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Jacob Koch ’10 first met Barack Obama six years ago. The then-Illinois state senator delivered a speech at an anti-war rally he attended in Chicago. At that moment, Koch was inspired to work for the man who would become America’s 44th president.

“After that I started to volunteer,” Koch said. “I used to stand out in front of stations and pass out info. Ever since then, I’ve always been the Obama guy.”

When Koch came to Yale as a freshman, he became active in Yale for Obama — which was founded in the spring of 2007 — eventually becoming the group’s campus coordinator. Back then, he had just a vague idea of what the organization was capable of doing.

The more than 300 students in Yale for Change — a coalition of Yale for Obama, the Yale College Democrats and Students for a New American Politics — phone-banked and canvassed for weeks on end. Many of them developed personal stakes in Obama’s successful bid for the White House, though it often meant failing a midterm or two.

The organization’s disbanding has left some students worried that political activism could fall by the wayside. But it has also stirred memories of one group of students’ inspiring road to victory.


Even before Yale for Change was officially formed, Yalies across campus were excited for Obama.

A News poll in January put Obama ahead of Sen. Hillary Clinton LAW ’73 by double digits, 26.4 percent to 12.1 percent. As a state, however, Connecticut was leaning toward the senior senator from New York. A poll of the state conducted that same month by the University of Connecticut had Clinton ahead of Obama by a similar margin, 41 percent to 27 percent.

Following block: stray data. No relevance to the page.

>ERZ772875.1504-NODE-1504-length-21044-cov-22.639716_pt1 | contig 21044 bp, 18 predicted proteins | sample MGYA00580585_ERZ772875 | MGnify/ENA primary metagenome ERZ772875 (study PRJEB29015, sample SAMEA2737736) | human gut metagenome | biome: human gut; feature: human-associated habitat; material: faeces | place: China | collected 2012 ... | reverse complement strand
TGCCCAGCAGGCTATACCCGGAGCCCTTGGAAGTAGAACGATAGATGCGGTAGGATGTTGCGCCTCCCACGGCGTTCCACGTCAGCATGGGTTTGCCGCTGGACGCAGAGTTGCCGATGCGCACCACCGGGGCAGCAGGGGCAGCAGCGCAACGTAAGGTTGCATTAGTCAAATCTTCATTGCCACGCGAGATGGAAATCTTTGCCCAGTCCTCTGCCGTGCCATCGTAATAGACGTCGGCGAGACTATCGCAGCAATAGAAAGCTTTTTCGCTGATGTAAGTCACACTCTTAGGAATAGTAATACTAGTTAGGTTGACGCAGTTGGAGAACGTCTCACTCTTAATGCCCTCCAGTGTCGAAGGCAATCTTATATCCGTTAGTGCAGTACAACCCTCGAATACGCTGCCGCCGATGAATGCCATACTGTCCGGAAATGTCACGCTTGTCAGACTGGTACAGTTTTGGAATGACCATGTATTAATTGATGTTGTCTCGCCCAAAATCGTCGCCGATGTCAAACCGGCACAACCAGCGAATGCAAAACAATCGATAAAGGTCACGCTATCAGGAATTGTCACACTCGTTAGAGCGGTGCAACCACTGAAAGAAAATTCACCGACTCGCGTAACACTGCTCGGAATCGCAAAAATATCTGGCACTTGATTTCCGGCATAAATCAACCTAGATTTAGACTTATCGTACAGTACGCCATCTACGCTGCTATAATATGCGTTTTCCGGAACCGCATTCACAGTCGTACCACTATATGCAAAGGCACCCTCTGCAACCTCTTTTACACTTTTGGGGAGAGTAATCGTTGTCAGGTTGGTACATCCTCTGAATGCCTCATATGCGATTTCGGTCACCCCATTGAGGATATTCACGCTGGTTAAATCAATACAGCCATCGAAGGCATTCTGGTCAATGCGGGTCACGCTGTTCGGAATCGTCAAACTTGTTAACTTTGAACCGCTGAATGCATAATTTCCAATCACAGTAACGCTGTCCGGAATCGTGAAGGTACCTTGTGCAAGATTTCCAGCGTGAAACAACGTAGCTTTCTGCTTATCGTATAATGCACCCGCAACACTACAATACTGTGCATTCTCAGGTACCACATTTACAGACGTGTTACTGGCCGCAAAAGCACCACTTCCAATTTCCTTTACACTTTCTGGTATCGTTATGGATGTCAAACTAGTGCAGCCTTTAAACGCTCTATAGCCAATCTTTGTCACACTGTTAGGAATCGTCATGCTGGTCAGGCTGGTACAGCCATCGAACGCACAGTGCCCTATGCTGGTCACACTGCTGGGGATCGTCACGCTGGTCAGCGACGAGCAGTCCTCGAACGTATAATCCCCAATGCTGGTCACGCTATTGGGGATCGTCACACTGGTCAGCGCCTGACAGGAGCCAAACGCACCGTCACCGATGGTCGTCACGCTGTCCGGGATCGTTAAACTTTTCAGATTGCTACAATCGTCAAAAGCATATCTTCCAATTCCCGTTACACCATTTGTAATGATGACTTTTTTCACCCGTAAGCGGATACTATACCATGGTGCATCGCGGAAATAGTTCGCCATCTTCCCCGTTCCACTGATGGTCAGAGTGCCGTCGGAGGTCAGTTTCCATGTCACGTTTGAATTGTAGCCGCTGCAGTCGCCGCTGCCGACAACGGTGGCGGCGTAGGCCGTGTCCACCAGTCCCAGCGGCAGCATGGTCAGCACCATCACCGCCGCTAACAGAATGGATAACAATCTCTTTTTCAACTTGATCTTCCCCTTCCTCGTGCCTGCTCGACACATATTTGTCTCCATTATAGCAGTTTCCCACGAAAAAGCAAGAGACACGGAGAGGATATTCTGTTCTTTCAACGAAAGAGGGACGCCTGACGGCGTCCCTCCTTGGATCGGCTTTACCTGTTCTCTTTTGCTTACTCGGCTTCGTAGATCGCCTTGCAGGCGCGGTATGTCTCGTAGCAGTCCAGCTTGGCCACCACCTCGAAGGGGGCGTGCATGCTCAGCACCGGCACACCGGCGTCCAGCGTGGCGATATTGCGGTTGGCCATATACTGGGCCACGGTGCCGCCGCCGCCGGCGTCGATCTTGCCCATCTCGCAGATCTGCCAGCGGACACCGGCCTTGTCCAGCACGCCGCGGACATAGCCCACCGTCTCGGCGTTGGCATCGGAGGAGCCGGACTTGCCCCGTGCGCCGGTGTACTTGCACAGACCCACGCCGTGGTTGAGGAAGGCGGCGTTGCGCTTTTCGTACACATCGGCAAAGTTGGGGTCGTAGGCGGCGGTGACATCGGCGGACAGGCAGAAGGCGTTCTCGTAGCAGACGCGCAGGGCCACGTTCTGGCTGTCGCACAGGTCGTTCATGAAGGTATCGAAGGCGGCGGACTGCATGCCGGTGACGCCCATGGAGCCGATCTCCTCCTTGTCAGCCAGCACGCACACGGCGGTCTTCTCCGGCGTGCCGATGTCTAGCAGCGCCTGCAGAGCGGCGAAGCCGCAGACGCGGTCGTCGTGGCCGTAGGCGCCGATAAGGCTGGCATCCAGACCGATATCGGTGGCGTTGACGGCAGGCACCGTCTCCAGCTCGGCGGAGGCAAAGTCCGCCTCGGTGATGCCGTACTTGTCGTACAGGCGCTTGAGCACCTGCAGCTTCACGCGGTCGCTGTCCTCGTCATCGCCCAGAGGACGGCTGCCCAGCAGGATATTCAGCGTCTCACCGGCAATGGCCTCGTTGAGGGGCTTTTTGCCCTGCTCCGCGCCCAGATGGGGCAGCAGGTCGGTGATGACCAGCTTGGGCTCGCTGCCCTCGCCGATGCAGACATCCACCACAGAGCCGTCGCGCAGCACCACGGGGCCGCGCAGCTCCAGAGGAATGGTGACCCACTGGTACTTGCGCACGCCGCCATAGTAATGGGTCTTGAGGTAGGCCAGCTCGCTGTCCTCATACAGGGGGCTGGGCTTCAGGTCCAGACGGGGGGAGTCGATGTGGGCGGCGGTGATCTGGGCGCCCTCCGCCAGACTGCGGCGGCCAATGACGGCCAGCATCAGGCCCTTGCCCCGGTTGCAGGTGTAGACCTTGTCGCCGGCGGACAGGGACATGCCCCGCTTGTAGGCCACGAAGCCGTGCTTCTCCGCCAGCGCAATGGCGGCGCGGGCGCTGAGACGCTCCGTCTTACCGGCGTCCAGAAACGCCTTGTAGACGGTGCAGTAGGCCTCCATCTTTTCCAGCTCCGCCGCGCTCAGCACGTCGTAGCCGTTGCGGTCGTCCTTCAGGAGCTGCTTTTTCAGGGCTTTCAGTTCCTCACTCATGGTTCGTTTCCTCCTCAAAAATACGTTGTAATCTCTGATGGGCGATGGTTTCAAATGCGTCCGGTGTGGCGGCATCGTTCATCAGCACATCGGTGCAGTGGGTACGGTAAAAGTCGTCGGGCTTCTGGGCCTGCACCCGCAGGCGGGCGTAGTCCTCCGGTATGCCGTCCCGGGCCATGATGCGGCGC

“Connecticut hadn’t been considered one of the contested states,” Yale for Obama Campaign Coordinator Benjamin Lazarus ’10 recalled in an interview. “Everyone thought Hillary was going to win.”

With Clinton seemingly invincible in Connecticut, Obama’s campaign dispatched only a few paid staffers to the Constitution State, Lazarus said. Canvassing for Obama, then, was left largely in the hands of grassroots organizations such as Yale for Obama.

Democratic field organizers in Connecticut said Yale for Change’s efforts during the election were significant.

“They were extraordinary,” Connecticut Obama field organizer Jennifer Just. “There were 20,000 phone calls made in the rest of state, and 30,000 in Yale. They were a very large group and very well run.”

And as the results for the primary came in, Lazarus said all the stress and work paid off. Obama won in Connecticut a mere four percentage points. In New Haven, where Yale for Obama canvassed the most, the President-elect won by a margin of 4,400 votes.


On June 7, Clinton conceded the democratic presidential nomination to Obama. Soon after, Yale for Obama, the College Democrats and Students for a New American Politics began to talk about collaborating for the general election, Lazarus said.

“We knew the job during the general election was too big to do it on our own,” Lazarus said “It didn’t make sense for us to be working separately.”

Yale for Change phone-banked four nights a week, sometimes supervising as many as 40 volunteers. Weekend canvassing to battleground states drew as many as 65 people per trip, Lazarus said. At every event Yale for Change held, Lazarus added, more people showed up than had signed up.

Through it all, the unofficial headquarters of Yale for Change was Lazarus and Koch’s off-campus apartment.

“Jacob and I could constantly bounce ideas off each other,” Lazarus said. “A lot of work got done in that apartment.”

Koch, Lazarus, Yale College Democrats President Ben Shaffer ’09 and John Riley ’10 of SNAP PAC said they worked 15 to 25 hours a week during the weeks leading up to the election. Lazarus asked his French professor to push back a test for him, but even with the extra time he still “bombed” it, as he put it.